De Guzman v.


Respondent Ernesto Cendana was a junk dealer. He buys scrap materials and brings
those that he gathered to Manila for resale using 2 six-wheeler trucks. On the
return trip to Pangasinan, respondent would load his vehicle with cargo which va
rious merchants wanted delivered, charging fee lower than the commercial rates.
Sometime in November 1970, petitioner Pedro de Guzman contracted with respondent
for the delivery of 750 cartons of Liberty Milk. On December 1, 1970, responden
t loaded the cargo. Only 150 boxes were delivered to petitioner because the truc
k carrying the boxes was hijacked along the way. Petitioner commenced an action
claiming the value of the lost merchandise. Petitioner argues that respondent, b
eing a common carrier, is bound to exercise extraordinary diligence, which it fa
iled to do. Private respondent denied that he was a common carrier, and so he co
uld not be held liable for force majeure. The trial court ruled against the resp
ondent, but such was reversed by the Court of Appeals.
(1) Whether or not private respondent is a common carrier
(2) Whether private respondent is liable for the loss of the goods
(1) Article 1732 makes no distinction between one whose principal business activ
ity is the carrying of persons or goods or both, and one who does such carrying
only as an ancillary activity. Article 1732 also carefully avoids making any dis
tinction between a person or enterprise offering transportation service on a reg
ular or scheduled basis and one offering such service on an occasional, episodic
or unscheduled basis. Neither does Article 1732 distinguish between a carrier o
ffering its services to the "general public," i.e., the general community or pop
ulation, and one who offers services or solicits business only from a narrow seg
ment of the general population. It appears to the Court that private respondent
is properly characterized as a common carrier even though he merely "back-hauled
" goods for other merchants from Manila to Pangasinan, although such backhauling
was done on a periodic or occasional rather than regular or scheduled manner, a
nd even though private respondent's principal occupation was not the carriage of
goods for others. There is no dispute that private respondent charged his custo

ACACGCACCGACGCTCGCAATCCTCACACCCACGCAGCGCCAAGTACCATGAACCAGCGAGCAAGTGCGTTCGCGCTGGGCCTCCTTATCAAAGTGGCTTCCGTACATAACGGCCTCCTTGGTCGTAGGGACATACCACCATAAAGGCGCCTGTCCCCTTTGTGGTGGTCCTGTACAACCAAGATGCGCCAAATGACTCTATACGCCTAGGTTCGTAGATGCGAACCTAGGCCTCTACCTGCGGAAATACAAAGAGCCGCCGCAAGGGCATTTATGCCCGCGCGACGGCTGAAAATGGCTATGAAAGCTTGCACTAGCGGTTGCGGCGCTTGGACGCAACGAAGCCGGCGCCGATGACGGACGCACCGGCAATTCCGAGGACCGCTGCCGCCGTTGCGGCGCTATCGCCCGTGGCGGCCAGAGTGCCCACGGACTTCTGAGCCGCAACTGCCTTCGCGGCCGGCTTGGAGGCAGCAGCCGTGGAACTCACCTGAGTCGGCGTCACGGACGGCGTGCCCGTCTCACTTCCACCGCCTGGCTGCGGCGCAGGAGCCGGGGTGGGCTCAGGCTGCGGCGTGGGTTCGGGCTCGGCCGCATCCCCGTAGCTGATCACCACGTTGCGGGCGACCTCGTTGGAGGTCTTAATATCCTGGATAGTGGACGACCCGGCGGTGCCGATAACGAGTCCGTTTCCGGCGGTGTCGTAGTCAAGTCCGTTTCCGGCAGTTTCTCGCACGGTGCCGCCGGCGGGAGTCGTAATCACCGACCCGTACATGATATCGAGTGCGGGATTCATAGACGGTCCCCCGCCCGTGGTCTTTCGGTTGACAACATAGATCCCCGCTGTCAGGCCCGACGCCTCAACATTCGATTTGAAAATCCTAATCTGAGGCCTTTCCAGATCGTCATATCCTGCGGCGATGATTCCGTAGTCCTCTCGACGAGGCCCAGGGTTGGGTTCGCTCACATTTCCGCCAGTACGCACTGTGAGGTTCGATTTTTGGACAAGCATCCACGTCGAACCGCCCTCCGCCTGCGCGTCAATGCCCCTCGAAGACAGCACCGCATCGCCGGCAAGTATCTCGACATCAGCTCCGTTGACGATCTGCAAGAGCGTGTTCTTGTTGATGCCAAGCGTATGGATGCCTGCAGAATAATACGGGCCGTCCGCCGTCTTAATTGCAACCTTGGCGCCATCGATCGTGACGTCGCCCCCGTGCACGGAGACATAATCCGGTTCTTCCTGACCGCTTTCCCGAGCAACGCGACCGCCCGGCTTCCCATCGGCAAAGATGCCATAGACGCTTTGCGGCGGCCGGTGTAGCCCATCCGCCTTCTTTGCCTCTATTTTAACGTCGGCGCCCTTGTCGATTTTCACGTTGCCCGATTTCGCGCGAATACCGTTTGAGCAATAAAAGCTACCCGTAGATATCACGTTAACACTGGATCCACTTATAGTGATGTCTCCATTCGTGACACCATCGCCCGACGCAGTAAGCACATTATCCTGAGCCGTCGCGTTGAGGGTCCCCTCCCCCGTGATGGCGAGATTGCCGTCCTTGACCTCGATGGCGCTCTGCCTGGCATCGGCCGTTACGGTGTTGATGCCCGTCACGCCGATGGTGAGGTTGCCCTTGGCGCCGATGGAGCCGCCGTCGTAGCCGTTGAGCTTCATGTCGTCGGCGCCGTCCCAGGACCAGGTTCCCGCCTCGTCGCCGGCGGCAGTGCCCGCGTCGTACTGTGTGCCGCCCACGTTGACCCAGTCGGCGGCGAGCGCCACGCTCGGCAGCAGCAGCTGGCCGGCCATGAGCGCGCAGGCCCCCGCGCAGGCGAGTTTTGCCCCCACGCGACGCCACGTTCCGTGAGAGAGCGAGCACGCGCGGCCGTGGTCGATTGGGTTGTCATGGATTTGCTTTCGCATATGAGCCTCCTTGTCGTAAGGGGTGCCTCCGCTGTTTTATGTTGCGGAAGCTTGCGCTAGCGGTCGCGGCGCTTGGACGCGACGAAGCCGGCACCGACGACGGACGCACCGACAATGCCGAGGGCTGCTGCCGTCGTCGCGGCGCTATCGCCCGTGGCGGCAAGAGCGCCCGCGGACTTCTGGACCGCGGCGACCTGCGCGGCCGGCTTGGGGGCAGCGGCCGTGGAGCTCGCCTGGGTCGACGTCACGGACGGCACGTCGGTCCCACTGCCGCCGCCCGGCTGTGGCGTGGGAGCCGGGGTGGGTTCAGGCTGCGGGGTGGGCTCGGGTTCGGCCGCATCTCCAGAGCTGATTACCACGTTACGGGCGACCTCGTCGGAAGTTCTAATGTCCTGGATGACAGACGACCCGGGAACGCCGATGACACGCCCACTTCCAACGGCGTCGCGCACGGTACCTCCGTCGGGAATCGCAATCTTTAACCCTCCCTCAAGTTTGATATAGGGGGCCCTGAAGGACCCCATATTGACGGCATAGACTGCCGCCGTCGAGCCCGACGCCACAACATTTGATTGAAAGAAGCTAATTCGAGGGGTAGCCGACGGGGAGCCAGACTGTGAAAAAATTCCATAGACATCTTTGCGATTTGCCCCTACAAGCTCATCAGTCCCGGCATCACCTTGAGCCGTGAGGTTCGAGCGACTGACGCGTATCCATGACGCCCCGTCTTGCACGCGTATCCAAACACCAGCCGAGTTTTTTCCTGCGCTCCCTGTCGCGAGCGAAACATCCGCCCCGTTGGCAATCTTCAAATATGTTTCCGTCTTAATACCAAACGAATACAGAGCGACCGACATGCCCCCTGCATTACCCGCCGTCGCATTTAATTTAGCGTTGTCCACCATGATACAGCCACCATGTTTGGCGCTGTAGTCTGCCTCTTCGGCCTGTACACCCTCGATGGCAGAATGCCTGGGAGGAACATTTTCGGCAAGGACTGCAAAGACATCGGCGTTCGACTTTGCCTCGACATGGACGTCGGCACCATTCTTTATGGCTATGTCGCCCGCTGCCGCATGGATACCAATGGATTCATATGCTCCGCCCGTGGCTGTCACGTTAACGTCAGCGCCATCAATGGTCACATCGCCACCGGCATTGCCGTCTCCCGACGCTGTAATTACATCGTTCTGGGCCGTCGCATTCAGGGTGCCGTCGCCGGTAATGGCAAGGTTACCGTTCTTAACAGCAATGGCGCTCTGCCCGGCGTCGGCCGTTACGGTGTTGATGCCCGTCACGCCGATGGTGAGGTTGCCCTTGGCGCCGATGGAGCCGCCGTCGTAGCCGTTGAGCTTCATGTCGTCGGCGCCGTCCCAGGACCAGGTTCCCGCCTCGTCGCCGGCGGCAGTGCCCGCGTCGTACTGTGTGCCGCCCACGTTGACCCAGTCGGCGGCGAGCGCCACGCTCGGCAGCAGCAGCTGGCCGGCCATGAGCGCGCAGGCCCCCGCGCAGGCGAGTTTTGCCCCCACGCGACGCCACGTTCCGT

mers a fee for hauling their goods; that fee frequently fell below commercial fr
eight rates is not relevant here. A certificate of public convenience is not a r
equisite for the incurring of liability under the Civil Code provisions governin
g common carriers.
(2) Article 1734 establishes the general rule that common carriers are responsib
le for the loss, destruction or deterioration of the goods which they carry, "un
less the same is due to any of the following causes only:
a. Flood, storm, earthquake, lightning, or other natural disaster or calamity;
b. Act of the public enemy in war, whether international or civil;
c. Act or omission of the shipper or owner of the goods;
d. The character of the goods or defects in the packing or in the containers; an

We believe and so hold that the limits of the du ty of extraordinary diligence in the vigilance over the goods carried are reache d where the goods are lost as a result of a robbery which is attended by "grave or irresistible threat. Private respondent as com mon carrier is presumed to have been at fault or to have acted negligently." The hijacking of the carrier's truck .e. provided that they shall have complied with the rigorous standard of extraordinary diligence. This presumption. may be overthrown by proof of extraordinary diligence on the part of private respondent.does not fall within any of the five (5) categories of exempting causes listed in Article 1734. however. violence or force. and are not held liable for acts or events which cannot be foreseen or are inevitable. ." we hold that the occurrence of the l oss must reasonably be regarded as quite beyond the control of the common carrie r and properly regarded as a fortuitous event. Order or act of competent public authority. It is necessary to recall that ev en common carriers are not made absolute insurers against all risks of travel an d of transport of goods.